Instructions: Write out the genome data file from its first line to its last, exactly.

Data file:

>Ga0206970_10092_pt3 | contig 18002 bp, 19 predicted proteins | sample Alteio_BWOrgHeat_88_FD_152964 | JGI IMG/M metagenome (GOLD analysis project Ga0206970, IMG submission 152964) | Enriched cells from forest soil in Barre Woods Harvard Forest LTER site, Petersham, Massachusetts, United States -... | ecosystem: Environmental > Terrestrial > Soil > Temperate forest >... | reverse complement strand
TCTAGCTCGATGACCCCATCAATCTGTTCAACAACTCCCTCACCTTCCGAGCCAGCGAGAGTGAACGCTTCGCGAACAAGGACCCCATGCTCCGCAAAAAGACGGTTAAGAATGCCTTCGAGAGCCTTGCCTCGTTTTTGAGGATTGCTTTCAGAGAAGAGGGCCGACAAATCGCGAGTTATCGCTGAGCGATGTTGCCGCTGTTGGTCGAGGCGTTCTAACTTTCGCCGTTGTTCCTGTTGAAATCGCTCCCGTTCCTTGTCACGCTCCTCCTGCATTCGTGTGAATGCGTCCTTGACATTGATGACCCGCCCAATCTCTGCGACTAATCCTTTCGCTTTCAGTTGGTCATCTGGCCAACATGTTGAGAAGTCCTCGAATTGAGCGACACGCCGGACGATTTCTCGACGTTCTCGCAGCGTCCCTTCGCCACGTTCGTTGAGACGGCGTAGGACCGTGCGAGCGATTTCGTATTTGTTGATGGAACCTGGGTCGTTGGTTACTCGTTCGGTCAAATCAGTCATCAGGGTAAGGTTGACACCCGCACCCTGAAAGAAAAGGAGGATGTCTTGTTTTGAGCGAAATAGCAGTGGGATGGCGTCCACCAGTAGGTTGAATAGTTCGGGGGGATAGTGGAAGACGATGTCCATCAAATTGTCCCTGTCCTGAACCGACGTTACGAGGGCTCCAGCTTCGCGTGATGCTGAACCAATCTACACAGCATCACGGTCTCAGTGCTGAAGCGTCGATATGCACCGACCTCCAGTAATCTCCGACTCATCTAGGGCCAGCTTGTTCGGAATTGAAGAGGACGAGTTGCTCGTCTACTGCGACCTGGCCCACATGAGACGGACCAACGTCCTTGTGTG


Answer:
>Ga0206970_10092_pt3 | contig 18002 bp, 19 predicted proteins | sample Alteio_BWOrgHeat_88_FD_152964 | JGI IMG/M metagenome (GOLD analysis project Ga0206970, IMG submission 152964) | Enriched cells from forest soil in Barre Woods Harvard Forest LTER site, Petersham, Massachusetts, United States -... | ecosystem: Environmental > Terrestrial > Soil > Temperate forest >... | reverse complement strand
TCTAGCTCGATGACCCCATCAATCTGTTCAACAACTCCCTCACCTTCCGAGCCAGCGAGAGTGAACGCTTCGCGAACAAGGACCCCATGCTCCGCAAAAAGACGGTTAAGAATGCCTTCGAGAGCCTTGCCTCGTTTTTGAGGATTGCTTTCAGAGAAGAGGGCCGACAAATCGCGAGTTATCGCTGAGCGATGTTGCCGCTGTTGGTCGAGGCGTTCTAACTTTCGCCGTTGTTCCTGTTGAAATCGCTCCCGTTCCTTGTCACGCTCCTCCTGCATTCGTGTGAATGCGTCCTTGACATTGATGACCCGCCCAATCTCTGCGACTAATCCTTTCGCTTTCAGTTGGTCATCTGGCCAACATGTTGAGAAGTCCTCGAATTGAGCGACACGCCGGACGATTTCTCGACGTTCTCGCAGCGTCCCTTCGCCACGTTCGTTGAGACGGCGTAGGACCGTGCGAGCGATTTCGTATTTGTTGATGGAACCTGGGTCGTTGGTTACTCGTTCGGTCAAATCAGTCATCAGGGTAAGGTTGACACCCGCACCCTGAAAGAAAAGGAGGATGTCTTGTTTTGAGCGAAATAGCAGTGGGATGGCGTCCACCAGTAGGTTGAATAGTTCGGGGGGATAGTGGAAGACGATGTCCATCAAATTGTCCCTGTCCTGAACCGACGTTACGAGGGCTCCAGCTTCGCGTGATGCTGAACCAATCTACACAGCATCACGGTCTCAGTGCTGAAGCGTCGATATGCACCGACCTCCAGTAATCTCCGACTCATCTAGGGCCAGCTTGTTCGGAATTGAAGAGGACGAGTTGCTCGTCTACTGCGACCTGGCCCACATGAGACGGACCAACGTCCTTGTGTG